2016 Southern California/Baja Biennial at the San Diego Art Institute
By Richard Gleaves
Through January 29th
First, some preliminaries. SDAI has 10,000 square feet of exhibition space, making it comparable in size to the Los Angeles Municipal Art Gallery. The institutional scope is mega-regional, with shows regularly including artists from Los Angeles to Baja California. And the director, Ginger Shulick Porcella, has a national rep as an arts administrator and curator.
SDAI’s 2016 Southern California/Baja Biennial presents work by 71 artists. The show was juried by Anthony Graham, assistant curator at MCA San Diego. But it doesn’t look juried – for its rare juried shows, SDAI wisely makes a policy of factoring its exhibition space into the art selection process. The result is shows like this one, with several large-scale installations which are effectively site-specific. The show looks curated rather than juried, which is a blessing in shows this large.
True to its nature, the Biennial is both encyclopedic (photography, installation, painting, video, sound, sculpture) and diverse. What holds it together is consistently strong work (with the possible exception of a few paintings bordering on generic abstraction).
But with strength comes a problem. One of the more depressing moments for an artist: to have work in a group show, and to read a review of that show, only to discover that the reviewer chose to write about some other artists in the show, but not you. This hurts. On the other hand, a review which attempts to call out the work of all 71 artists would inflict undue duress on the reader.
And so the reviewing criteria used here, which quite arbitrarily focuses on a) the work most ambitious in terms of scale, and b) the work that surprised me. For everyone unnamed here: your work is solid, and contributes to the community of art on display. Thank you for making this such a good show.
The biggest work in the show – Adam Manley’s industrial “A Simple Machine (Advent)” – bisects the gallery space with what appears to be an assembly line of sawhorses. Closer inspection reveals an additional element: a sawhorse-sized vise poised above one of the sawhorses, and behind it a trail of sawhorses with broken backs. This turns out to be a time-based work, though like a millennium clock, no viewer will ever see it tick. Every Monday and Friday, before the gallery opens, the vise is duly applied, then advanced to the next horse.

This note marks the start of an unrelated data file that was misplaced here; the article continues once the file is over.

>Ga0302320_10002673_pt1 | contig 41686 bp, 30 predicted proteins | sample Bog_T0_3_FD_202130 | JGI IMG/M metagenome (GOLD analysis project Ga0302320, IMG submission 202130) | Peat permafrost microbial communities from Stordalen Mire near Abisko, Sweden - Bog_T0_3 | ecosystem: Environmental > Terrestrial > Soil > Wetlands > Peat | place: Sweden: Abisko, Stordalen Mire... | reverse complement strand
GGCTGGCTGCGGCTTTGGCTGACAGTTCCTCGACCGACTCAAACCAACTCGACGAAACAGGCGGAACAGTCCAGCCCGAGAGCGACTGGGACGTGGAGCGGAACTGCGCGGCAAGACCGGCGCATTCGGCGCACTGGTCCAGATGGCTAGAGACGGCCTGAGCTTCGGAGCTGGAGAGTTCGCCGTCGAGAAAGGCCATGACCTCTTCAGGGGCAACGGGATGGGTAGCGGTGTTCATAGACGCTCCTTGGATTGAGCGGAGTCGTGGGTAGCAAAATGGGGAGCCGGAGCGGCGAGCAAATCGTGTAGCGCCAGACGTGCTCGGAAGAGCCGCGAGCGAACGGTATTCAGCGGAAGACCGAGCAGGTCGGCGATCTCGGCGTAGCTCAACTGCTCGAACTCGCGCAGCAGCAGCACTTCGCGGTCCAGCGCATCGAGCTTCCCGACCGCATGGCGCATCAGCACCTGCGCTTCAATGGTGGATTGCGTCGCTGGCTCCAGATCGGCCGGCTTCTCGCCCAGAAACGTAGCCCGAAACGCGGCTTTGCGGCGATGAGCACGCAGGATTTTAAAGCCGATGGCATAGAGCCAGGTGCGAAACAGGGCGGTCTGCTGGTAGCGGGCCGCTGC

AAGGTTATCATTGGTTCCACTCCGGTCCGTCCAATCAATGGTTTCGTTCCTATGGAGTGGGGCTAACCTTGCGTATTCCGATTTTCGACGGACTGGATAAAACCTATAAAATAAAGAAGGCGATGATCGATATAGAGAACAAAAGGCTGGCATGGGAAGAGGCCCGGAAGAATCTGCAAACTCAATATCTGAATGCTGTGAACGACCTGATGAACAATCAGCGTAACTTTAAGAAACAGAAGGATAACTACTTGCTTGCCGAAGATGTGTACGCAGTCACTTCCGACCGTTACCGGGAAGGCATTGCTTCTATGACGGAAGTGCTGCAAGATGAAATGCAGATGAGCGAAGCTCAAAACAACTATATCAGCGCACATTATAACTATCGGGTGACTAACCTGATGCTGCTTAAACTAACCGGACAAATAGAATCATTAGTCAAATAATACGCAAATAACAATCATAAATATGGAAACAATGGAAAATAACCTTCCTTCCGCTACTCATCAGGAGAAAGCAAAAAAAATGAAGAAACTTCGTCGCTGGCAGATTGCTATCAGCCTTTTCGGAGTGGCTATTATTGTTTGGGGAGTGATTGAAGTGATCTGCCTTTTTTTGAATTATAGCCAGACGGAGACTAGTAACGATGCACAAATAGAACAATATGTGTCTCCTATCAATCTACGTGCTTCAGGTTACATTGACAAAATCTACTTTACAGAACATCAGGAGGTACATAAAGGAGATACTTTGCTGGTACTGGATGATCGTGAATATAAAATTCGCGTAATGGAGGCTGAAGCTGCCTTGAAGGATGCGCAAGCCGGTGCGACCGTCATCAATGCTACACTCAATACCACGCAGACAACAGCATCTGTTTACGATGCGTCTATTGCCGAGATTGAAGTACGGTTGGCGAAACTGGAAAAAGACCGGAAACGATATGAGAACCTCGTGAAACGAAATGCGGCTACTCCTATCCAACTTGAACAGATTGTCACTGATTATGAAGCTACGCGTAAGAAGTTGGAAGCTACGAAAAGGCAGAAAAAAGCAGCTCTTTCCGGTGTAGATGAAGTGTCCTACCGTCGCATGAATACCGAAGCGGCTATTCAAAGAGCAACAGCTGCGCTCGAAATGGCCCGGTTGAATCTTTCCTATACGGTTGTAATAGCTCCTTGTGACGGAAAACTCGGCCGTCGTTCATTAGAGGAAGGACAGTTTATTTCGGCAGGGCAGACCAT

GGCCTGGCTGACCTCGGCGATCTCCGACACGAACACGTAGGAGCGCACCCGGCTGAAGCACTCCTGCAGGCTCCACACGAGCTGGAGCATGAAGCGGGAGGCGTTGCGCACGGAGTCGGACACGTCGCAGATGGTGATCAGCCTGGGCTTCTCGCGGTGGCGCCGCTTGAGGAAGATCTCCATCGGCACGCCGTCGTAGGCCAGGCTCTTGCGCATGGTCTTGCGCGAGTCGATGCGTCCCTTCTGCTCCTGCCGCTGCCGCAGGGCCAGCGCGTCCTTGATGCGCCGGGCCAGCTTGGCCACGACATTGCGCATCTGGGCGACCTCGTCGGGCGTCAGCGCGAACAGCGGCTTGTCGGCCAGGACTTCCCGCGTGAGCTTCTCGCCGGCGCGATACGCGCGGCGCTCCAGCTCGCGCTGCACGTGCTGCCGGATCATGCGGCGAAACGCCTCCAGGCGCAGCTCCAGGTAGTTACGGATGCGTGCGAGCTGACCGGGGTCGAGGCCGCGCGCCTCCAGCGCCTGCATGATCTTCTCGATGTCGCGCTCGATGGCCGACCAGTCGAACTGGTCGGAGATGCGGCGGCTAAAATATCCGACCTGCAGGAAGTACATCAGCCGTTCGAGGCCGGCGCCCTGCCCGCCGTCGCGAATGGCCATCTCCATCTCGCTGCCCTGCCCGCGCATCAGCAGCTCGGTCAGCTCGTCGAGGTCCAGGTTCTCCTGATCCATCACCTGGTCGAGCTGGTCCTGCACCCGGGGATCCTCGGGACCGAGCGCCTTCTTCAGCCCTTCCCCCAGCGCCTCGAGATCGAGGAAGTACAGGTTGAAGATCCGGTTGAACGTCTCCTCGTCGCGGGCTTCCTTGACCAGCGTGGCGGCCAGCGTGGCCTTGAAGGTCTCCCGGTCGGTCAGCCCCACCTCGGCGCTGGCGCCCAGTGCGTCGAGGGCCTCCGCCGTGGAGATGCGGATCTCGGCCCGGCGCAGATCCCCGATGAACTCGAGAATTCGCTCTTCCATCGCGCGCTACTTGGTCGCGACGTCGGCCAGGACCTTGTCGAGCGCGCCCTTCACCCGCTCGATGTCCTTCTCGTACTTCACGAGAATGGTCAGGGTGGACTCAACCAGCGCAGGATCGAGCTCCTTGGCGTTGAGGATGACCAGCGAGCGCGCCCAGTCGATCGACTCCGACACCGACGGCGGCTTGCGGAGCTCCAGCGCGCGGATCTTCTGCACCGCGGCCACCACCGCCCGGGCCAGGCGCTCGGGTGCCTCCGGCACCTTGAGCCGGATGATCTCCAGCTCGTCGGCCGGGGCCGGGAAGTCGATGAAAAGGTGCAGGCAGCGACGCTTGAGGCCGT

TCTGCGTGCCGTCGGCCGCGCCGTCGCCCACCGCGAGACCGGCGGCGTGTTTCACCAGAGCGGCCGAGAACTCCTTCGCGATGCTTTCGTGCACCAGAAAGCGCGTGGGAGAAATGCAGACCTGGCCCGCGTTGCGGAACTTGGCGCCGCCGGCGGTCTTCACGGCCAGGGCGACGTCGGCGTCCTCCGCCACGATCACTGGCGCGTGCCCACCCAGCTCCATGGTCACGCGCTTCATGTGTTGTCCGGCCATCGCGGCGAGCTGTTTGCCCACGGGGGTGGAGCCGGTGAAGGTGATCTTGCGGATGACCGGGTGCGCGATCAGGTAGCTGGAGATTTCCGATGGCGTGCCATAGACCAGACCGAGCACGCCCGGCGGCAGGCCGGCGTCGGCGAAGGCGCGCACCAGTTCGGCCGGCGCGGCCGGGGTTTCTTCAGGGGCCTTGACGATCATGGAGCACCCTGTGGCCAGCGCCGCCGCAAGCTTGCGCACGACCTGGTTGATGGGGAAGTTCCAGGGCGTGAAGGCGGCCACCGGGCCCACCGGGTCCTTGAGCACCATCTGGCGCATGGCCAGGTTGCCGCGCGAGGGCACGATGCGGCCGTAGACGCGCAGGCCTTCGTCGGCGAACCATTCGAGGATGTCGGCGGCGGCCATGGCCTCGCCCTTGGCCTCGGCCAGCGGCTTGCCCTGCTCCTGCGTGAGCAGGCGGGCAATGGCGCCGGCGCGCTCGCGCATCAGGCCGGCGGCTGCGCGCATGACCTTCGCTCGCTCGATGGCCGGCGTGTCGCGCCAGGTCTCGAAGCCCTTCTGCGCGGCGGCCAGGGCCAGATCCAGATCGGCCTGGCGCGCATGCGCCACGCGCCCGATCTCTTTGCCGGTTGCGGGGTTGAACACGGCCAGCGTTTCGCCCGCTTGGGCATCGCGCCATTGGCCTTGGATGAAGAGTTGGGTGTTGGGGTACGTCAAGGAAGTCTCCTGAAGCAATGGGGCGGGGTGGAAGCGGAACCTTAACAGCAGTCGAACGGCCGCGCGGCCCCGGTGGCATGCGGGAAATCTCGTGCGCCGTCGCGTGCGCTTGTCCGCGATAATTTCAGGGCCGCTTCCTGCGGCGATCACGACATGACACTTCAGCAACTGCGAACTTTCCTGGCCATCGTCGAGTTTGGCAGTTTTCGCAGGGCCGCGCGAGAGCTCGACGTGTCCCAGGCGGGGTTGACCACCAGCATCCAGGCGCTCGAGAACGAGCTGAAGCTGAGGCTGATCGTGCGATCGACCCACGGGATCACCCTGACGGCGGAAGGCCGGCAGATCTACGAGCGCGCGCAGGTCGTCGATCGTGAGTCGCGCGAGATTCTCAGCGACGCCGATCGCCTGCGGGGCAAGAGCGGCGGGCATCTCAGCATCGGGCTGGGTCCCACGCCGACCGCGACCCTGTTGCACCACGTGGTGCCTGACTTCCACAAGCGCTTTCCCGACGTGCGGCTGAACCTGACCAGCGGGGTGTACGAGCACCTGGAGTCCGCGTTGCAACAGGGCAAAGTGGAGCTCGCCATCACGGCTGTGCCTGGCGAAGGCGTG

Beliz Iristay and Terry Arena each contribute large-scale installations with a common syntax: multiple circular elements, dispersed and floating across the wall. In both cases the elements serve as armatures for the associated imagery, and in both cases the work feels like an entire show in a single work.
Similarly, Charisse Weston and Cathy Breslaw commonly deploy transparency in their works, as a stratagem for adding fractional dimension to media normally 2D (paper, textile). Breslaw works with scale and color, while Weston presents her work in a horizontal orientation, which in its freshness queries what is gained and lost in the practice of hanging flat things on walls.
The title of Trevor Amery’s installation (“Cactus To Clouds”) is also the name of a hiking trail which leads from Palm Springs to the top of San Jacinto Peak. This hike is infamous for its extreme temperature changes along the way, and this in turn seems to be the impetus for the artwork, which consists of (among other things) a full-sized working sauna. As such, this work can be classified art-historically as a presumably fictive Non-site, of the sort collectively hallucinated by freezing exhausted mountaineers.
Janice Grinsell and Hugo Heredia co-present another in-building in the show, this time a phone-booth-sized structure. Enter through the black curtain and brace yourself for space-building of the finest order, as you abruptly transition from the spacious well-lit gallery to a dark and extremely cramped situation. Sparing the details (which is crucial, as theater is at play here), the overall effect is one of turning one’s eyeballs around in their sockets, and observing what lies within.
Much more externalized are Ashley Blalock’s monster crocheted doilies, which merrily consume SDAI’s grand staircase. The trans-retinal payoff here is how the scale of the work bends the scale of the stairs, taming what’s normally an overbearing feature.
Shifting to the smaller-scale work, Anastasia Castle elevates the venerable medium of cross-stitch by framing her needlework under thick blocks of clear acrylic. The latter is so assertive that it functions as a complementary element, rendering the composite as sculpture.
And though working in different media, Mira Alibek and Khang Nguyen share absolutely compelling surface and color. I’d love to see Alibek shown with Ken Price and Craig Kauffman, as a master class in finish.
All this and more… lots more, considering the amount of time-based work in the show. When planning your visit be sure to treat it as museum-scale, and allow extra time (and walking shoes) for the grand social sculpture that is Balboa Park.